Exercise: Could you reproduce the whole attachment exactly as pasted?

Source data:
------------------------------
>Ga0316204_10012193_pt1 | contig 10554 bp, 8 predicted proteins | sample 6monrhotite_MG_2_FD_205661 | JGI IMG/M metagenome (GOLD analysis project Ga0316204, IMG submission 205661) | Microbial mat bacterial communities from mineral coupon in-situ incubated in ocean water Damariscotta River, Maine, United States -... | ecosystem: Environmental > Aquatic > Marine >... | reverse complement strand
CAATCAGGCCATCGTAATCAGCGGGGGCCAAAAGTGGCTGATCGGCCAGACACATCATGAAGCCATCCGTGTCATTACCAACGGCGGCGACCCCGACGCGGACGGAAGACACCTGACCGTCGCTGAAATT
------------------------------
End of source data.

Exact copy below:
>Ga0316204_10012193_pt1 | contig 10554 bp, 8 predicted proteins | sample 6monrhotite_MG_2_FD_205661 | JGI IMG/M metagenome (GOLD analysis project Ga0316204, IMG submission 205661) | Microbial mat bacterial communities from mineral coupon in-situ incubated in ocean water Damariscotta River, Maine, United States -... | ecosystem: Environmental > Aquatic > Marine >... | reverse complement strand
CAATCAGGCCATCGTAATCAGCGGGGGCCAAAAGTGGCTGATCGGCCAGACACATCATGAAGCCATCCGTGTCATTACCAACGGCGGCGACCCCGACGCGGACGGAAGACACCTGACCGTCGCTGAAATT